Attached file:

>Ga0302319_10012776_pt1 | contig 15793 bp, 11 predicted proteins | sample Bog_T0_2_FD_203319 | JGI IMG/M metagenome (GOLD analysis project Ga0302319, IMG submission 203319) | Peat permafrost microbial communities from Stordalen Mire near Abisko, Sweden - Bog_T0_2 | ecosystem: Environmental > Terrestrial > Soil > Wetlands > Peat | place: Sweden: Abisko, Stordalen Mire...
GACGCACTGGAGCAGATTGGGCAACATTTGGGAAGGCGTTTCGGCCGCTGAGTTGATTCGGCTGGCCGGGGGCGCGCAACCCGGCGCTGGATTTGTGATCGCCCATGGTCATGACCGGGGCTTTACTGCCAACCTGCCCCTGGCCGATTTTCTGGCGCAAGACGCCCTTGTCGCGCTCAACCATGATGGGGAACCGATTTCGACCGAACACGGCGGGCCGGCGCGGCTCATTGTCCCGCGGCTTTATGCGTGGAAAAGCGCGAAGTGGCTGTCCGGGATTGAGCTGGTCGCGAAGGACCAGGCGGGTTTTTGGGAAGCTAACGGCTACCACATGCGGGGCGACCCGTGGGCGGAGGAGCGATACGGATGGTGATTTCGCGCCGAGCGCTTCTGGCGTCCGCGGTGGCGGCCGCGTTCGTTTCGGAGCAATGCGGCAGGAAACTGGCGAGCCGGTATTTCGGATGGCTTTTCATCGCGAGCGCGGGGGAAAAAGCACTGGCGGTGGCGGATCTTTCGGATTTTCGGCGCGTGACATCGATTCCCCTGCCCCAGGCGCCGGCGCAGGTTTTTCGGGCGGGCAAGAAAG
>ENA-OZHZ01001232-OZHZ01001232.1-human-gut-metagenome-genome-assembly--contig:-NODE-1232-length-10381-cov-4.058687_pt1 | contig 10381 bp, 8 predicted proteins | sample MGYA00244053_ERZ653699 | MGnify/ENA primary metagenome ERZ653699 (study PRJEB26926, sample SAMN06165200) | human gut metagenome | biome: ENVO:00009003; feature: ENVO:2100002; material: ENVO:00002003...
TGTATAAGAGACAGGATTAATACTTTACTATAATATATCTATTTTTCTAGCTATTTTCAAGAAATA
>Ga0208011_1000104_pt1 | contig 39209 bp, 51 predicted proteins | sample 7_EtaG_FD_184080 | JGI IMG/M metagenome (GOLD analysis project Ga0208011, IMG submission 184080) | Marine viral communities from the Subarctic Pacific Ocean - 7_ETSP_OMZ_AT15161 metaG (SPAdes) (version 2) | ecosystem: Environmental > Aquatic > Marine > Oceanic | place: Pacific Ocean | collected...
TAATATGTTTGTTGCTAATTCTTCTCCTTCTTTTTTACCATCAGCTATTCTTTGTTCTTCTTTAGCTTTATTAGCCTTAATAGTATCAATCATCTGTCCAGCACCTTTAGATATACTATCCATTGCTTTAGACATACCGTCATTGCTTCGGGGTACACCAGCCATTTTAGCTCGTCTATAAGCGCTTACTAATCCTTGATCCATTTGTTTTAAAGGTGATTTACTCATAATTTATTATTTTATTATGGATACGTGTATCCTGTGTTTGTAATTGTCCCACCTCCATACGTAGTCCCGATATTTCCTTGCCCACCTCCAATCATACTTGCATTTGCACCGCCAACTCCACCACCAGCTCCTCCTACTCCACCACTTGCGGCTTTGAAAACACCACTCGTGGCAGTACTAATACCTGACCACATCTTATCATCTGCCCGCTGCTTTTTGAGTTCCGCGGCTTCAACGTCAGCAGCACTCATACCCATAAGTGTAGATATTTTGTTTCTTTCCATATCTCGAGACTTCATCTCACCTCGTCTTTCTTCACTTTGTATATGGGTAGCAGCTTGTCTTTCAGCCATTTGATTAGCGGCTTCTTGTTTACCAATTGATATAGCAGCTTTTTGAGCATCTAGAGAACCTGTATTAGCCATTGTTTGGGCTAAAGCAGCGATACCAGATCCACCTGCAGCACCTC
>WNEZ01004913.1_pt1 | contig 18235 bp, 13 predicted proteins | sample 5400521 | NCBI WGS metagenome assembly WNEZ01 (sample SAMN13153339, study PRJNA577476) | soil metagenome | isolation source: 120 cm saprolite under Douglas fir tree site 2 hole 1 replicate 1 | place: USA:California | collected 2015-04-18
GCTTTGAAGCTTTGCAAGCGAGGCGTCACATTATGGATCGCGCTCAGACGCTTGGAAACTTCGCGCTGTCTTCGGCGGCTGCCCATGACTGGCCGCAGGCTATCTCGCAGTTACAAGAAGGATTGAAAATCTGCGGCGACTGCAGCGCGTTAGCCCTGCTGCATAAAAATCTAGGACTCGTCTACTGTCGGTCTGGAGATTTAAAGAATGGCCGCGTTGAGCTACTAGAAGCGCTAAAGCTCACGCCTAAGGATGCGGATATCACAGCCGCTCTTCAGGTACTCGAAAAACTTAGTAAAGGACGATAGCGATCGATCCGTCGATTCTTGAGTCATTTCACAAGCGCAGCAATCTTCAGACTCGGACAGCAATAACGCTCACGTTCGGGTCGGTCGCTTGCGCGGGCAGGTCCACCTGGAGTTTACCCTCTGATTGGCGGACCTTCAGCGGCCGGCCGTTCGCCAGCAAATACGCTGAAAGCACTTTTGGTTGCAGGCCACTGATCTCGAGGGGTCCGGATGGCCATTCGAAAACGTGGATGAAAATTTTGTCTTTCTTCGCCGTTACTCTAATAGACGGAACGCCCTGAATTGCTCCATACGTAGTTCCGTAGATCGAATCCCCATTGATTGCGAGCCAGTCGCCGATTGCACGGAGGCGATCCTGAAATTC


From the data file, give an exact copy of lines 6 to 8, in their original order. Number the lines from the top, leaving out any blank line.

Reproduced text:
TAATATGTTTGTTGCTAATTCTTCTCCTTCTTTTTTACCATCAGCTATTCTTTGTTCTTCTTTAGCTTTATTAGCCTTAATAGTATCAATCATCTGTCCAGCACCTTTAGATATACTATCCATTGCTTTAGACATACCGTCATTGCTTCGGGGTACACCAGCCATTTTAGCTCGTCTATAAGCGCTTACTAATCCTTGATCCATTTGTTTTAAAGGTGATTTACTCATAATTTATTATTTTATTATGGATACGTGTATCCTGTGTTTGTAATTGTCCCACCTCCATACGTAGTCCCGATATTTCCTTGCCCACCTCCAATCATACTTGCATTTGCACCGCCAACTCCACCACCAGCTCCTCCTACTCCACCACTTGCGGCTTTGAAAACACCACTCGTGGCAGTACTAATACCTGACCACATCTTATCATCTGCCCGCTGCTTTTTGAGTTCCGCGGCTTCAACGTCAGCAGCACTCATACCCATAAGTGTAGATATTTTGTTTCTTTCCATATCTCGAGACTTCATCTCACCTCGTCTTTCTTCACTTTGTATATGGGTAGCAGCTTGTCTTTCAGCCATTTGATTAGCGGCTTCTTGTTTACCAATTGATATAGCAGCTTTTTGAGCATCTAGAGAACCTGTATTAGCCATTGTTTGGGCTAAAGCAGCGATACCAGATCCACCTGCAGCACCTC
>WNEZ01004913.1_pt1 | contig 18235 bp, 13 predicted proteins | sample 5400521 | NCBI WGS metagenome assembly WNEZ01 (sample SAMN13153339, study PRJNA577476) | soil metagenome | isolation source: 120 cm saprolite under Douglas fir tree site 2 hole 1 replicate 1 | place: USA:California | collected 2015-04-18
GCTTTGAAGCTTTGCAAGCGAGGCGTCACATTATGGATCGCGCTCAGACGCTTGGAAACTTCGCGCTGTCTTCGGCGGCTGCCCATGACTGGCCGCAGGCTATCTCGCAGTTACAAGAAGGATTGAAAATCTGCGGCGACTGCAGCGCGTTAGCCCTGCTGCATAAAAATCTAGGACTCGTCTACTGTCGGTCTGGAGATTTAAAGAATGGCCGCGTTGAGCTACTAGAAGCGCTAAAGCTCACGCCTAAGGATGCGGATATCACAGCCGCTCTTCAGGTACTCGAAAAACTTAGTAAAGGACGATAGCGATCGATCCGTCGATTCTTGAGTCATTTCACAAGCGCAGCAATCTTCAGACTCGGACAGCAATAACGCTCACGTTCGGGTCGGTCGCTTGCGCGGGCAGGTCCACCTGGAGTTTACCCTCTGATTGGCGGACCTTCAGCGGCCGGCCGTTCGCCAGCAAATACGCTGAAAGCACTTTTGGTTGCAGGCCACTGATCTCGAGGGGTCCGGATGGCCATTCGAAAACGTGGATGAAAATTTTGTCTTTCTTCGCCGTTACTCTAATAGACGGAACGCCCTGAATTGCTCCATACGTAGTTCCGTAGATCGAATCCCCATTGATTGCGAGCCAGTCGCCGATTGCACGGAGGCGATCCTGAAATTC